## Key Concepts

- A matrix is a rectangular array of numbers. Entries are arranged in rows and columns.
- The dimensions of a matrix refer to the number of rows and the number of columns. A [latex]3\times 2[/latex] matrix has three rows and two columns.
- We add and subtract matrices of equal dimensions by adding and subtracting corresponding entries of each matrix.
- Scalar multiplication involves multiplying each entry in a matrix by a constant.
- Scalar multiplication is often required before addition or subtraction can occur.
- Multiplying matrices is possible when inner dimensions are the same—the number of columns in the first matrix must match the number of rows in the second.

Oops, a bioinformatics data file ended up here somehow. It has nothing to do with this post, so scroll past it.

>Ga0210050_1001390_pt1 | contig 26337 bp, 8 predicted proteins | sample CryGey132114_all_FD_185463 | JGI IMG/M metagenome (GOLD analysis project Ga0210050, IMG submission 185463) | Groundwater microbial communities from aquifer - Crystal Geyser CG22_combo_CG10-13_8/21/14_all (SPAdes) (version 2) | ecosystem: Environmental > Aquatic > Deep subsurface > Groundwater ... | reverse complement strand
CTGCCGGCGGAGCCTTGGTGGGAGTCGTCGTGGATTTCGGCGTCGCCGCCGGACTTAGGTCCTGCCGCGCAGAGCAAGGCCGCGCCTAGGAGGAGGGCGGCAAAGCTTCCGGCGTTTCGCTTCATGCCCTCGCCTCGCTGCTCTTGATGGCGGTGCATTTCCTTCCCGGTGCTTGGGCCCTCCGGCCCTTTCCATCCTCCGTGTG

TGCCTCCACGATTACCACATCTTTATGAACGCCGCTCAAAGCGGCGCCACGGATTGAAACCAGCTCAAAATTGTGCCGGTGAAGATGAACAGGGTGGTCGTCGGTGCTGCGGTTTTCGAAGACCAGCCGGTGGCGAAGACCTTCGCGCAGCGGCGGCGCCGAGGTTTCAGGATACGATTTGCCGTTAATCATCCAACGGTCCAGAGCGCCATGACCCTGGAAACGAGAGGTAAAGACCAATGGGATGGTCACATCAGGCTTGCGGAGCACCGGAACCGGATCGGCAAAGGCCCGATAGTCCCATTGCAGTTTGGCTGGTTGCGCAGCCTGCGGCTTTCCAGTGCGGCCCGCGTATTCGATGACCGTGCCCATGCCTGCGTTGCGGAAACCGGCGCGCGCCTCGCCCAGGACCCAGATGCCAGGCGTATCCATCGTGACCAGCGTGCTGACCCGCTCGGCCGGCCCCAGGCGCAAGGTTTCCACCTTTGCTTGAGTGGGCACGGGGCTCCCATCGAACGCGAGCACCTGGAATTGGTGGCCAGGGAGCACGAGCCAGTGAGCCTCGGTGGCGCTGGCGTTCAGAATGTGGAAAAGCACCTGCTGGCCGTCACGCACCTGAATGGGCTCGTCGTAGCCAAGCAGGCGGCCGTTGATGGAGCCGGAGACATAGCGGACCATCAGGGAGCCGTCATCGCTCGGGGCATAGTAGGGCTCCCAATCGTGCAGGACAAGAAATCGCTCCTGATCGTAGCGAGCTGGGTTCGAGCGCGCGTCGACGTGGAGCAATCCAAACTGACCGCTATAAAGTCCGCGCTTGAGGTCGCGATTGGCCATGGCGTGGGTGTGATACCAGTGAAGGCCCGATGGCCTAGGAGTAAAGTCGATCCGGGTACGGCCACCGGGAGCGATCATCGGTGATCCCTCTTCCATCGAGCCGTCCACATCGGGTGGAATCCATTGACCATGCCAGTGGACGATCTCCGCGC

- The product of two matrices, [latex]A[/latex] and [latex]B[/latex], is obtained by multiplying each entry in row 1 of [latex]A[/latex] by each entry in column 1 of [latex]B[/latex]; then multiply each entry of row 1 of [latex]A[/latex] by each entry in columns 2 of [latex]B,\text{}[/latex] and so on.
- Many real-world problems can often be solved using matrices.
- We can use a calculator to perform matrix operations after saving each matrix as a matrix variable.

## Glossary

**column**- a set of numbers aligned vertically in a matrix
**entry**- an element, coefficient, or constant in a matrix
**matrix**- a rectangular array of numbers

**row**- a set of numbers aligned horizontally in a matrix
**scalar multiple**- an entry of a matrix that has been multiplied by a scalar

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